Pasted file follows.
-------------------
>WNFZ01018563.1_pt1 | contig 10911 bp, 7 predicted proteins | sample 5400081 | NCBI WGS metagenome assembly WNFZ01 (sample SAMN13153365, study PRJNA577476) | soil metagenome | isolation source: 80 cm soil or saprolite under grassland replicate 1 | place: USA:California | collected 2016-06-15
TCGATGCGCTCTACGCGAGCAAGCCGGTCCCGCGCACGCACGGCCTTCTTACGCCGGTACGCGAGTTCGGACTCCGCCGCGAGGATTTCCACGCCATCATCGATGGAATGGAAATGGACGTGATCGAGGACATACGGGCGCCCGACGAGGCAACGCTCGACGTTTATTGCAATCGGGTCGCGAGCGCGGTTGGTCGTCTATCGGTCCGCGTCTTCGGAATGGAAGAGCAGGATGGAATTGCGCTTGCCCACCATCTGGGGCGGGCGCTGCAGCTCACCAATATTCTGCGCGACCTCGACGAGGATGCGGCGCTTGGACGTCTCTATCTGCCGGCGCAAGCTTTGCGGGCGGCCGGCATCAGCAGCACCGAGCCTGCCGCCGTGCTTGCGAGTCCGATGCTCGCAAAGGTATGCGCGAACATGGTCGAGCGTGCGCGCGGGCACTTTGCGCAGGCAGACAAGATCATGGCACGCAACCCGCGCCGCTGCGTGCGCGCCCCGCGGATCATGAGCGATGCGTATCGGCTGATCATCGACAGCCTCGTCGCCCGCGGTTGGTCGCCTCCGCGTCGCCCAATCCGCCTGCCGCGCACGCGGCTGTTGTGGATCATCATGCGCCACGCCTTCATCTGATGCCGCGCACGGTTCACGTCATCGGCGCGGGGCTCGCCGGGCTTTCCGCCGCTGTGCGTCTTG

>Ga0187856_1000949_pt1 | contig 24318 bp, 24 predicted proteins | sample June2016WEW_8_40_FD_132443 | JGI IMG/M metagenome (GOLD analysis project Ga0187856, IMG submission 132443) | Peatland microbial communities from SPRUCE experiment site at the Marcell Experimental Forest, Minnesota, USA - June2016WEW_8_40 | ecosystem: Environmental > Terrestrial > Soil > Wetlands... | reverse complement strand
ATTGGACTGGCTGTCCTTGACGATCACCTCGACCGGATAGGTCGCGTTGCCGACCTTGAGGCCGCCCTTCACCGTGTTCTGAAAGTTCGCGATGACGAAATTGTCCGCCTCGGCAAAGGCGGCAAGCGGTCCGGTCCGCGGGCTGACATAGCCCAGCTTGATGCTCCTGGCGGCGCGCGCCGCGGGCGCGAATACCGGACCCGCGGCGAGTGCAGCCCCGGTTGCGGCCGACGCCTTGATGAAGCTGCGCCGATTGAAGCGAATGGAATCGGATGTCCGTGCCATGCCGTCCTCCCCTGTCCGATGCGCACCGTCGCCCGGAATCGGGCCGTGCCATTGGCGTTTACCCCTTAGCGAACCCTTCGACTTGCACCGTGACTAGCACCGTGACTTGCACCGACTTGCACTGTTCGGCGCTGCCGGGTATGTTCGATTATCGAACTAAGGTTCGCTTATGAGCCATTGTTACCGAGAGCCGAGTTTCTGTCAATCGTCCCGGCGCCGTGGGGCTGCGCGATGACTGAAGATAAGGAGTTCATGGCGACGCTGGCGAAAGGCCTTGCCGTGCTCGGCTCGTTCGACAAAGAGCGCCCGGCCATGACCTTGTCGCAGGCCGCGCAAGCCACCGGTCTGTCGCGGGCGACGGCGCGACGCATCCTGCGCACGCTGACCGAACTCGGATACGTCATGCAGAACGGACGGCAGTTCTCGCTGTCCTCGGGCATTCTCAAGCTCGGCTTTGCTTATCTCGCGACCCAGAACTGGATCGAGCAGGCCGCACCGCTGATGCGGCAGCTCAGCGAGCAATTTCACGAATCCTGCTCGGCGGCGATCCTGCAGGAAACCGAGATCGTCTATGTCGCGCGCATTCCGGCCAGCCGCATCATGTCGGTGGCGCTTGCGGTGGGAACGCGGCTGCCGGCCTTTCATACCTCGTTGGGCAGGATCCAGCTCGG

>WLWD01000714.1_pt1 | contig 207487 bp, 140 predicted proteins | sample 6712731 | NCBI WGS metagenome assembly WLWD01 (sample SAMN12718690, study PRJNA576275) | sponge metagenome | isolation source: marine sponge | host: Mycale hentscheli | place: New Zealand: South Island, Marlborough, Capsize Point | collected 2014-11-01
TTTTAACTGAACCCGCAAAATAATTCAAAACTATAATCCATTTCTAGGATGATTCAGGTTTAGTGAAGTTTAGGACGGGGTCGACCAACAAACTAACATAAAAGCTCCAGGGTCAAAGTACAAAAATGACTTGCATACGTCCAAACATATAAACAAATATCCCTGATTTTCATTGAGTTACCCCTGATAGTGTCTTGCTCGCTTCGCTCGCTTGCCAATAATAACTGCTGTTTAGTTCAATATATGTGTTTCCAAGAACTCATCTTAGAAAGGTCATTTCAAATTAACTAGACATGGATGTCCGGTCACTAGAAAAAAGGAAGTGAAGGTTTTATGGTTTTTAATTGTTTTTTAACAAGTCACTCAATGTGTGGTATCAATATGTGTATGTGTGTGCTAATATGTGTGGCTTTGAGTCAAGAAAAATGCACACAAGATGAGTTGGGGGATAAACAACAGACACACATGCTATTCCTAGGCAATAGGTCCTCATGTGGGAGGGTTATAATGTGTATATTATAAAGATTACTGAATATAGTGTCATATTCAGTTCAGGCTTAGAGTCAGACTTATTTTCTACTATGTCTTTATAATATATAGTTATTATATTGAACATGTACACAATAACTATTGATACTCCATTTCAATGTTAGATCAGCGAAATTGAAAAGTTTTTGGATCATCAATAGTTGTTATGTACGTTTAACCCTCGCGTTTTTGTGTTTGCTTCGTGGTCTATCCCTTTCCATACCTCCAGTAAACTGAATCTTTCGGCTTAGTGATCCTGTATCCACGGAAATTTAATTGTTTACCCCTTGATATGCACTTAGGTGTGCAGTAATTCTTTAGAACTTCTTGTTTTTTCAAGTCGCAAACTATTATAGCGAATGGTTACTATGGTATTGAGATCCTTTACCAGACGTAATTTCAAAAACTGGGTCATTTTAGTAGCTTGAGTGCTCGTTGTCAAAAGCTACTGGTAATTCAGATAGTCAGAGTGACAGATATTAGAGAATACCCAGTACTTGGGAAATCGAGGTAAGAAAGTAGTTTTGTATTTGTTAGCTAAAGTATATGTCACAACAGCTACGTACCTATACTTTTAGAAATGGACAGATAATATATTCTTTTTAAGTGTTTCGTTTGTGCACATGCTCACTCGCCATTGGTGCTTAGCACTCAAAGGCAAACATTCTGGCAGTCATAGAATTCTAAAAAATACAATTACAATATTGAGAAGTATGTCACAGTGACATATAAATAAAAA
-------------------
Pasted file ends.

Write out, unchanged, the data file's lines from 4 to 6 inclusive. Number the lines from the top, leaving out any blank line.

ATTGGACTGGCTGTCCTTGACGATCACCTCGACCGGATAGGTCGCGTTGCCGACCTTGAGGCCGCCCTTCACCGTGTTCTGAAAGTTCGCGATGACGAAATTGTCCGCCTCGGCAAAGGCGGCAAGCGGTCCGGTCCGCGGGCTGACATAGCCCAGCTTGATGCTCCTGGCGGCGCGCGCCGCGGGCGCGAATACCGGACCCGCGGCGAGTGCAGCCCCGGTTGCGGCCGACGCCTTGATGAAGCTGCGCCGATTGAAGCGAATGGAATCGGATGTCCGTGCCATGCCGTCCTCCCCTGTCCGATGCGCACCGTCGCCCGGAATCGGGCCGTGCCATTGGCGTTTACCCCTTAGCGAACCCTTCGACTTGCACCGTGACTAGCACCGTGACTTGCACCGACTTGCACTGTTCGGCGCTGCCGGGTATGTTCGATTATCGAACTAAGGTTCGCTTATGAGCCATTGTTACCGAGAGCCGAGTTTCTGTCAATCGTCCCGGCGCCGTGGGGCTGCGCGATGACTGAAGATAAGGAGTTCATGGCGACGCTGGCGAAAGGCCTTGCCGTGCTCGGCTCGTTCGACAAAGAGCGCCCGGCCATGACCTTGTCGCAGGCCGCGCAAGCCACCGGTCTGTCGCGGGCGACGGCGCGACGCATCCTGCGCACGCTGACCGAACTCGGATACGTCATGCAGAACGGACGGCAGTTCTCGCTGTCCTCGGGCATTCTCAAGCTCGGCTTTGCTTATCTCGCGACCCAGAACTGGATCGAGCAGGCCGCACCGCTGATGCGGCAGCTCAGCGAGCAATTTCACGAATCCTGCTCGGCGGCGATCCTGCAGGAAACCGAGATCGTCTATGTCGCGCGCATTCCGGCCAGCCGCATCATGTCGGTGGCGCTTGCGGTGGGAACGCGGCTGCCGGCCTTTCATACCTCGTTGGGCAGGATCCAGCTCGG

>WLWD01000714.1_pt1 | contig 207487 bp, 140 predicted proteins | sample 6712731 | NCBI WGS metagenome assembly WLWD01 (sample SAMN12718690, study PRJNA576275) | sponge metagenome | isolation source: marine sponge | host: Mycale hentscheli | place: New Zealand: South Island, Marlborough, Capsize Point | collected 2014-11-01
TTTTAACTGAACCCGCAAAATAATTCAAAACTATAATCCATTTCTAGGATGATTCAGGTTTAGTGAAGTTTAGGACGGGGTCGACCAACAAACTAACATAAAAGCTCCAGGGTCAAAGTACAAAAATGACTTGCATACGTCCAAACATATAAACAAATATCCCTGATTTTCATTGAGTTACCCCTGATAGTGTCTTGCTCGCTTCGCTCGCTTGCCAATAATAACTGCTGTTTAGTTCAATATATGTGTTTCCAAGAACTCATCTTAGAAAGGTCATTTCAAATTAACTAGACATGGATGTCCGGTCACTAGAAAAAAGGAAGTGAAGGTTTTATGGTTTTTAATTGTTTTTTAACAAGTCACTCAATGTGTGGTATCAATATGTGTATGTGTGTGCTAATATGTGTGGCTTTGAGTCAAGAAAAATGCACACAAGATGAGTTGGGGGATAAACAACAGACACACATGCTATTCCTAGGCAATAGGTCCTCATGTGGGAGGGTTATAATGTGTATATTATAAAGATTACTGAATATAGTGTCATATTCAGTTCAGGCTTAGAGTCAGACTTATTTTCTACTATGTCTTTATAATATATAGTTATTATATTGAACATGTACACAATAACTATTGATACTCCATTTCAATGTTAGATCAGCGAAATTGAAAAGTTTTTGGATCATCAATAGTTGTTATGTACGTTTAACCCTCGCGTTTTTGTGTTTGCTTCGTGGTCTATCCCTTTCCATACCTCCAGTAAACTGAATCTTTCGGCTTAGTGATCCTGTATCCACGGAAATTTAATTGTTTACCCCTTGATATGCACTTAGGTGTGCAGTAATTCTTTAGAACTTCTTGTTTTTTCAAGTCGCAAACTATTATAGCGAATGGTTACTATGGTATTGAGATCCTTTACCAGACGTAATTTCAAAAACTGGGTCATTTTAGTAGCTTGAGTGCTCGTTGTCAAAAGCTACTGGTAATTCAGATAGTCAGAGTGACAGATATTAGAGAATACCCAGTACTTGGGAAATCGAGGTAAGAAAGTAGTTTTGTATTTGTTAGCTAAAGTATATGTCACAACAGCTACGTACCTATACTTTTAGAAATGGACAGATAATATATTCTTTTTAAGTGTTTCGTTTGTGCACATGCTCACTCGCCATTGGTGCTTAGCACTCAAAGGCAAACATTCTGGCAGTCATAGAATTCTAAAAAATACAATTACAATATTGAGAAGTATGTCACAGTGACATATAAATAAAAA